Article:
Dubuque chapter of Pink Ladies takes aim at cancer

Pink Ladies of Dubuque members June Henry (from left), Tracy Billmeyer, Laci Kennedy, Michelle Hastings, Brenda Henry-Schreiber and Lori Schmitt meet at Eichman’s Bar & Grill in Sageville, Iowa. PHOTO CREDIT: JESSICA REILLY

Lori Schmitt participates in a league match at Eichman’s. PHOTO CREDIT: JESSICA REILLY

June Henry (clockwise from left), Brenda Henry-Schreiber, Tracy Billmeyer, Laci Kennedy and Michelle Hastings, all members of the Pink Ladies of Dubuque, discuss details for next month’s meeting at Eichman’s Bar & Grill in Sageville, Iowa. PHOTO CREDIT: JESSICA REILLY

On any given night, Brenda Henry-Schreiber can be found with her feet strategically planted and gaze steady as she prepares to throw the dart in her hand.

“I’ve been shooting for 32 years,” said the Asbury resident. “There are a number of good shooters in Dubuque who come home from dart tournaments with first-place trophies, myself included.”

Henry-Schreiber, along with a group of local women who also are avid dart throwers, recently founded a new target for their passion.

A Dubuque chapter of the Pink Ladies recently took aim. Formed in 2011 in Yankton, S.D., the nonprofit organization with chapters across the U.S. and Canada was established as a women’s dart league that hosts fundraisers to offer financial support for individuals and families facing cancer.

Candidates for funding are selected based on a referral from a medical professional, Henry-Schreiber said, though chapters also have provided tie blankets and other items to offer comfort and emotional support to cancer patients, as well.

“We’re not just a dart team,” she said. “So many of us have had our lives touched by cancer in some way, and our mission is to let people know that no one fights alone.”

That slogan is one Pink Ladies founder and National Dart Association President Randy Oliver said the organization’s members have taken to heart.

He lost his mother to brain cancer in 1997.

“A big part of my job is making the rounds to the bars during dart leagues,” Oliver said in a phone interview. “One of those evenings years ago, I was at one of the local bars and there was a group of women who were not the happiest because they had just been beaten in darts by a group of men. I suggested that maybe they start a women’s league.”

It was during one of those meetings to establish such a league that the sister of a member recently had been diagnosed with breast cancer.

Quickly, the aim of the league shifted. But Oliver believed there was an opportunity for the organization to broaden its reach.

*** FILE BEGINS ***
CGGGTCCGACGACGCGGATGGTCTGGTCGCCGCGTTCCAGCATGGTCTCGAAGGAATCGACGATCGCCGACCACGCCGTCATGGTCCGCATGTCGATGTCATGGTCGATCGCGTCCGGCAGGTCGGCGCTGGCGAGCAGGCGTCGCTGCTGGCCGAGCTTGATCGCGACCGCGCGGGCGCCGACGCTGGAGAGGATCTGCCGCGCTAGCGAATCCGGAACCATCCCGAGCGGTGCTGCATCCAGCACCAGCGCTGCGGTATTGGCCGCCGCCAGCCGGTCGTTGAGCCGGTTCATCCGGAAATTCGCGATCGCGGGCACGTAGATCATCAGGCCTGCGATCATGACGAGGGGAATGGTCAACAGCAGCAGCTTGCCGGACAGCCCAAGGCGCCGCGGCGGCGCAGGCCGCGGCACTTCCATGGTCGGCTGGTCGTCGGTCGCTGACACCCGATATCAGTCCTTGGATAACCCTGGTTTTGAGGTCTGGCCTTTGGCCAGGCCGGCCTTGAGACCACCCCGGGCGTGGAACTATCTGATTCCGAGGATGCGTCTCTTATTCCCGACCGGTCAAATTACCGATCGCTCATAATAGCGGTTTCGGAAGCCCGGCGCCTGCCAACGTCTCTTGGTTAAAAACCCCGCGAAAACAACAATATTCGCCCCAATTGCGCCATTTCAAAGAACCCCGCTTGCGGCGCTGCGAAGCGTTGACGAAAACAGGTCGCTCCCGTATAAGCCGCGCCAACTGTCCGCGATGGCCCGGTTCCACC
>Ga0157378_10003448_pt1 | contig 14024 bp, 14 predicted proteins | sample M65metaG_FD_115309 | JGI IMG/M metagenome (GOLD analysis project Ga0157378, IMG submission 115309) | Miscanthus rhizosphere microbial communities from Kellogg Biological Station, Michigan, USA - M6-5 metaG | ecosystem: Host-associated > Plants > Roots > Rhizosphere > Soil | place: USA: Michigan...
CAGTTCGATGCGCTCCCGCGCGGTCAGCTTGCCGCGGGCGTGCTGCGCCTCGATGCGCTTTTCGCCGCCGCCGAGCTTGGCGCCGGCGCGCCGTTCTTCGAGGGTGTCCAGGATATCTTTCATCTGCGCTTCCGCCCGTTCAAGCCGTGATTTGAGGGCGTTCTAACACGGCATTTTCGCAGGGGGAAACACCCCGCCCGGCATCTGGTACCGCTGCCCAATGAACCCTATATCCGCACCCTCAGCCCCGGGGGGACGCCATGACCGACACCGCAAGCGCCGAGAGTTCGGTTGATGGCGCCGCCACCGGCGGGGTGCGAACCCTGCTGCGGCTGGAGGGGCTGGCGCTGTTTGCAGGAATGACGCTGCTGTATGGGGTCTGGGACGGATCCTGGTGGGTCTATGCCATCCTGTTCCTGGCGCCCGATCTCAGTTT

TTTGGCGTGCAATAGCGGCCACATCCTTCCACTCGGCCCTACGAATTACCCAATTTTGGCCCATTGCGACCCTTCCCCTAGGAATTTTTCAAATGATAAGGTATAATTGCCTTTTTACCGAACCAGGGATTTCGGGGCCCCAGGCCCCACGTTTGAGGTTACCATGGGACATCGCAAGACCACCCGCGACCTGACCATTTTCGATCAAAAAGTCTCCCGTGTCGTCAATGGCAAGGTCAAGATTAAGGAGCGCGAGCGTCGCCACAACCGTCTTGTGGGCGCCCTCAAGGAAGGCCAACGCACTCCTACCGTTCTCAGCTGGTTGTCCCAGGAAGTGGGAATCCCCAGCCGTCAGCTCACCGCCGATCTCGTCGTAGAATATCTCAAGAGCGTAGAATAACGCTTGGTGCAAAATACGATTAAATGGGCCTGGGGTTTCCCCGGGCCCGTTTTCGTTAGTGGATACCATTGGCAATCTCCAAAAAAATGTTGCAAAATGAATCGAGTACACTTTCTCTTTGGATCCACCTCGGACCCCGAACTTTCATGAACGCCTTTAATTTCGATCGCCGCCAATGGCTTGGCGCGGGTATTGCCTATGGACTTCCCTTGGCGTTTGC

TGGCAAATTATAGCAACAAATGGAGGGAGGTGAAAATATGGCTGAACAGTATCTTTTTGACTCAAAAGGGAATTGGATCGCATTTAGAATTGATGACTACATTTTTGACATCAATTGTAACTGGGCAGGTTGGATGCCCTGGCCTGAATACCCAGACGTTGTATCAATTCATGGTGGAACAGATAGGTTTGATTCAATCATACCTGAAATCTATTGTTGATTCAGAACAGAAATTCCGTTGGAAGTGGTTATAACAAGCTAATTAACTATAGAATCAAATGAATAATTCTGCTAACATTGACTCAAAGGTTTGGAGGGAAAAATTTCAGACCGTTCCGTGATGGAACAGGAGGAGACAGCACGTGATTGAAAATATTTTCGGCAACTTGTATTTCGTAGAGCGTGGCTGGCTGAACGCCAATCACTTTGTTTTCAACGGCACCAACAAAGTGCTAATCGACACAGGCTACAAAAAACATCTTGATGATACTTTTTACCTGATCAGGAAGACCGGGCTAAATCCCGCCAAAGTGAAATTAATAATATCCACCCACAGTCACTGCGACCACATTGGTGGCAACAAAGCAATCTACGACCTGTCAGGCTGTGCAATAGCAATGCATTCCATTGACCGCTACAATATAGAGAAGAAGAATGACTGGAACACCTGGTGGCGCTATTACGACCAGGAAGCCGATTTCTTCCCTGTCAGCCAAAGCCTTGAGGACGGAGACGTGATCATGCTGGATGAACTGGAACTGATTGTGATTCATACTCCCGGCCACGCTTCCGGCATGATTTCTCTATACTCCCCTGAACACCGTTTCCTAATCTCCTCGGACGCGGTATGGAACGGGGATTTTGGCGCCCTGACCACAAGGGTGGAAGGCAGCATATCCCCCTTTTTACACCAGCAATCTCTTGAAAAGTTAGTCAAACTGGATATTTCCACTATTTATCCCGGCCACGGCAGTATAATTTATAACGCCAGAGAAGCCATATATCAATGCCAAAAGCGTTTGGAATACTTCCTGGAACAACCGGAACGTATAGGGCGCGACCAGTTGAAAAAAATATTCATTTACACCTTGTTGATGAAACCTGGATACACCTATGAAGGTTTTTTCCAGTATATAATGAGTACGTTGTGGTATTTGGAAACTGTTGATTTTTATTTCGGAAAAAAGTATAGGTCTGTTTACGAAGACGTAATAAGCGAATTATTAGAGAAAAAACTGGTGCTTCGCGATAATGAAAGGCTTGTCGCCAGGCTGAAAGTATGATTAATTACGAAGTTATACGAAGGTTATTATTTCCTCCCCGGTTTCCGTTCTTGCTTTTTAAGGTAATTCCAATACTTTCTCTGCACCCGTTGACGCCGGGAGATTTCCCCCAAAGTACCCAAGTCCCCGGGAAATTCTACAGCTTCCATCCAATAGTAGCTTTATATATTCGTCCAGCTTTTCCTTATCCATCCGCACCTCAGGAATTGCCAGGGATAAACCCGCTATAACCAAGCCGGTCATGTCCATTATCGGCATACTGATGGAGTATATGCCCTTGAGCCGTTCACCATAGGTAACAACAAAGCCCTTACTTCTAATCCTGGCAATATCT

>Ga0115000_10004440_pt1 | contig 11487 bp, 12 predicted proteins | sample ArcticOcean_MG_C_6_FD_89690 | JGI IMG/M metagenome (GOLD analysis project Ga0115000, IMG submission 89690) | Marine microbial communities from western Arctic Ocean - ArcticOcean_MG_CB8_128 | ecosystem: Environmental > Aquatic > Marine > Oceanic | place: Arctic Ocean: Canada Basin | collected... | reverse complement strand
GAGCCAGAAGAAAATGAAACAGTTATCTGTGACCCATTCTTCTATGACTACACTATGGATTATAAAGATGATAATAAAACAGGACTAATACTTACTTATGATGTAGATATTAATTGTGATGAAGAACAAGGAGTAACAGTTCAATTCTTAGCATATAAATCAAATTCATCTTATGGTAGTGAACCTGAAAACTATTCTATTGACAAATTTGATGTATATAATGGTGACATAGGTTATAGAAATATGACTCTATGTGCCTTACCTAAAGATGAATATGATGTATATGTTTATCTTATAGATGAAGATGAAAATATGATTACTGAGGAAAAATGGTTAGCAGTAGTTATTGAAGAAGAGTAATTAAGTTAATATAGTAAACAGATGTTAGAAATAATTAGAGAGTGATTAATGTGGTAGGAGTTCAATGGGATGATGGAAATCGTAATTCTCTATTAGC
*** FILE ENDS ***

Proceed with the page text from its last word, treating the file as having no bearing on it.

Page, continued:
“I encouraged them to include any type of cancer because, then, you are impacting a larger number of people,” he said.

Since establishing, the Pink Ladies have provided more than $1.7 million in financial support through the fundraising efforts of its local chapters, Oliver said. Many well-established chapters annually give between $500 and $1,000 to a selected recipient.

“It warms my heart whenever I see a new chapter forming far from where we originated,” he said. “It means the world cares and is turning in a different direction. When this first started, I was coaching chapters and offering fundraising suggestions. But now, I’m learning from them. No one has compassion like these women do.”

Henry-Schreiber, whose sister-in-law is a cancer survivor, learned of the organization after participating in a dart tournament in Las Vegas and was inspired by the cause.

“With our local darts community and the need always there to support those dealing with cancer, it seemed like a good thing to bring to Dubuque,” she said.

The Pink Ladies Dubuque chapter hosted its debut dart league on Sept. 13. As a new chapter, Henry-Schreiber said she hopes to collaborate with other local organizations and that community members will feel compelled to offer support.

“That could mean joining our Wednesday night dart league, assisting with bake sales or other fundraisers, joining subcommittees or even just providing fundraising suggestions or opportunities,” she said. “Obviously, starting out, distributions to individuals may be smaller. But I hope, in the future, as we are able to raise more money and partner with area organizations, we can reach more individuals. We look forward to be able to help those with a need.”

Megan Gloss writes for the Telegraph Herald.

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